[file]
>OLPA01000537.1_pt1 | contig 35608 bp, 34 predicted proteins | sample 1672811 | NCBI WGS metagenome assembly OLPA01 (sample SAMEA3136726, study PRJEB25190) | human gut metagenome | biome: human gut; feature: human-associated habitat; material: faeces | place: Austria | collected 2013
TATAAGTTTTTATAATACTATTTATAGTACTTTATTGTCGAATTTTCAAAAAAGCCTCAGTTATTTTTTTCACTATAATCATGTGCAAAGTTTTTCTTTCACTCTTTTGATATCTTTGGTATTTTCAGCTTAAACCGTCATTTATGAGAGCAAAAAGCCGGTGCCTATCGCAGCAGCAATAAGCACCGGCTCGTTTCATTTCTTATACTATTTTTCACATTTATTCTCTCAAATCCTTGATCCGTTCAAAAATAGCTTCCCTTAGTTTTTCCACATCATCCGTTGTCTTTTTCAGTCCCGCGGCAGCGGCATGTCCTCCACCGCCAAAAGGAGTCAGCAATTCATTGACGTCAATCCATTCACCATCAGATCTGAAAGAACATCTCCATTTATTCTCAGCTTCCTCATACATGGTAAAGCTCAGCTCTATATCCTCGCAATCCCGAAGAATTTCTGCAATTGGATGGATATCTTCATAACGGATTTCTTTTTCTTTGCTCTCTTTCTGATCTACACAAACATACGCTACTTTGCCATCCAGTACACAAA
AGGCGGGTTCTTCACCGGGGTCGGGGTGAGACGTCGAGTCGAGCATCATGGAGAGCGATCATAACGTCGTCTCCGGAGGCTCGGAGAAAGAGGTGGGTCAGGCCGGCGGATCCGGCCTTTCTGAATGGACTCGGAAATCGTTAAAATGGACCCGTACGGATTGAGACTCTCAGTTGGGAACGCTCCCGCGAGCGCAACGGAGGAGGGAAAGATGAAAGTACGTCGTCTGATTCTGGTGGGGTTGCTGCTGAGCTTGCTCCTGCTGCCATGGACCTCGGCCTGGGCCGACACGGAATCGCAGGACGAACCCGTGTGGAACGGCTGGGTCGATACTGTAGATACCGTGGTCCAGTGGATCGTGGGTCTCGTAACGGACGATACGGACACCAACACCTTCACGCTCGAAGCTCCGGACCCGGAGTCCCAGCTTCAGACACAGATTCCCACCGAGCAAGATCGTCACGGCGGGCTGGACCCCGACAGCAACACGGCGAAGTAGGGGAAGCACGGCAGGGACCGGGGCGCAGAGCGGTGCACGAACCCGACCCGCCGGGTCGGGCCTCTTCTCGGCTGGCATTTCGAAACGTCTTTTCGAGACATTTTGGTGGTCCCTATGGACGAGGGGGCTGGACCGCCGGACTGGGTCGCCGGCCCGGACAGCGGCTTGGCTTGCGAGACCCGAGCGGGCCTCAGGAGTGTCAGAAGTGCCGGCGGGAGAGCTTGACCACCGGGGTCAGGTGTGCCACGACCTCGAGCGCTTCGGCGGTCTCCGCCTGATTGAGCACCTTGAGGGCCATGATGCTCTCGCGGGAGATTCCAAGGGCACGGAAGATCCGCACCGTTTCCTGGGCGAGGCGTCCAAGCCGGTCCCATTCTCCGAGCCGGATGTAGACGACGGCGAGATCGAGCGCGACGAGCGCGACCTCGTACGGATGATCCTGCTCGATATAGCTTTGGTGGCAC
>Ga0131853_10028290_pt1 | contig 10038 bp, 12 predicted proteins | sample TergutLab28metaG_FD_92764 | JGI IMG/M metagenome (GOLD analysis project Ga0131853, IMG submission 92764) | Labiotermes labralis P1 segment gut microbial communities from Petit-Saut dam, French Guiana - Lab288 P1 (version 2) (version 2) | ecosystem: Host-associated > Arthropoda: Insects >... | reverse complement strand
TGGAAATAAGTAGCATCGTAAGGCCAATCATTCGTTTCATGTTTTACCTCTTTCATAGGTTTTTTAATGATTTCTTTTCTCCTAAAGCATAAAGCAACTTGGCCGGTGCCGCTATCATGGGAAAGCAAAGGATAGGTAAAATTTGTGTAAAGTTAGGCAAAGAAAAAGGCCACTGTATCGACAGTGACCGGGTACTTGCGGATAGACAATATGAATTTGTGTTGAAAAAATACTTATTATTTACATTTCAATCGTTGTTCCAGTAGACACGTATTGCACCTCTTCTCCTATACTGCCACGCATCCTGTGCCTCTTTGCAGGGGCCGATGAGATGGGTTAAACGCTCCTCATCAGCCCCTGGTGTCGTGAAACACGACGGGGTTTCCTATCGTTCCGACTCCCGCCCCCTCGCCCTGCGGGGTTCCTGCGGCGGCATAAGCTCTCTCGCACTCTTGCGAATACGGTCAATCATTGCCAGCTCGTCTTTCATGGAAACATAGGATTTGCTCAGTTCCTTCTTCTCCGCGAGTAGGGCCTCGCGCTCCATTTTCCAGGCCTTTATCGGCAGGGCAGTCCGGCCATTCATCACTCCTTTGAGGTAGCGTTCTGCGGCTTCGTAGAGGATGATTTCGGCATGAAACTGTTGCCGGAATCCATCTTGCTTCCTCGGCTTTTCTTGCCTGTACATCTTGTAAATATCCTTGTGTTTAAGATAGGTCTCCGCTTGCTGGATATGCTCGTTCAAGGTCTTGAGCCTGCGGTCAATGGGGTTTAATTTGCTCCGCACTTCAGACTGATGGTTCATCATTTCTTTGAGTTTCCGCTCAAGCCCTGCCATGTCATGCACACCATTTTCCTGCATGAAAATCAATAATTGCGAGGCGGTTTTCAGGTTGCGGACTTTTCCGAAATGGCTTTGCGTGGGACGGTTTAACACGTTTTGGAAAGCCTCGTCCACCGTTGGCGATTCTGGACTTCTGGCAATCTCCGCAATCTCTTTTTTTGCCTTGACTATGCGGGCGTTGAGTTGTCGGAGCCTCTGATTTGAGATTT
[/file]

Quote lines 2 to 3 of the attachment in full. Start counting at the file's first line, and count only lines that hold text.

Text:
TATAAGTTTTTATAATACTATTTATAGTACTTTATTGTCGAATTTTCAAAAAAGCCTCAGTTATTTTTTTCACTATAATCATGTGCAAAGTTTTTCTTTCACTCTTTTGATATCTTTGGTATTTTCAGCTTAAACCGTCATTTATGAGAGCAAAAAGCCGGTGCCTATCGCAGCAGCAATAAGCACCGGCTCGTTTCATTTCTTATACTATTTTTCACATTTATTCTCTCAAATCCTTGATCCGTTCAAAAATAGCTTCCCTTAGTTTTTCCACATCATCCGTTGTCTTTTTCAGTCCCGCGGCAGCGGCATGTCCTCCACCGCCAAAAGGAGTCAGCAATTCATTGACGTCAATCCATTCACCATCAGATCTGAAAGAACATCTCCATTTATTCTCAGCTTCCTCATACATGGTAAAGCTCAGCTCTATATCCTCGCAATCCCGAAGAATTTCTGCAATTGGATGGATATCTTCATAACGGATTTCTTTTTCTTTGCTCTCTTTCTGATCTACACAAACATACGCTACTTTGCCATCCAGTACACAAA
AGGCGGGTTCTTCACCGGGGTCGGGGTGAGACGTCGAGTCGAGCATCATGGAGAGCGATCATAACGTCGTCTCCGGAGGCTCGGAGAAAGAGGTGGGTCAGGCCGGCGGATCCGGCCTTTCTGAATGGACTCGGAAATCGTTAAAATGGACCCGTACGGATTGAGACTCTCAGTTGGGAACGCTCCCGCGAGCGCAACGGAGGAGGGAAAGATGAAAGTACGTCGTCTGATTCTGGTGGGGTTGCTGCTGAGCTTGCTCCTGCTGCCATGGACCTCGGCCTGGGCCGACACGGAATCGCAGGACGAACCCGTGTGGAACGGCTGGGTCGATACTGTAGATACCGTGGTCCAGTGGATCGTGGGTCTCGTAACGGACGATACGGACACCAACACCTTCACGCTCGAAGCTCCGGACCCGGAGTCCCAGCTTCAGACACAGATTCCCACCGAGCAAGATCGTCACGGCGGGCTGGACCCCGACAGCAACACGGCGAAGTAGGGGAAGCACGGCAGGGACCGGGGCGCAGAGCGGTGCACGAACCCGACCCGCCGGGTCGGGCCTCTTCTCGGCTGGCATTTCGAAACGTCTTTTCGAGACATTTTGGTGGTCCCTATGGACGAGGGGGCTGGACCGCCGGACTGGGTCGCCGGCCCGGACAGCGGCTTGGCTTGCGAGACCCGAGCGGGCCTCAGGAGTGTCAGAAGTGCCGGCGGGAGAGCTTGACCACCGGGGTCAGGTGTGCCACGACCTCGAGCGCTTCGGCGGTCTCCGCCTGATTGAGCACCTTGAGGGCCATGATGCTCTCGCGGGAGATTCCAAGGGCACGGAAGATCCGCACCGTTTCCTGGGCGAGGCGTCCAAGCCGGTCCCATTCTCCGAGCCGGATGTAGACGACGGCGAGATCGAGCGCGACGAGCGCGACCTCGTACGGATGATCCTGCTCGATATAGCTTTGGTGGCAC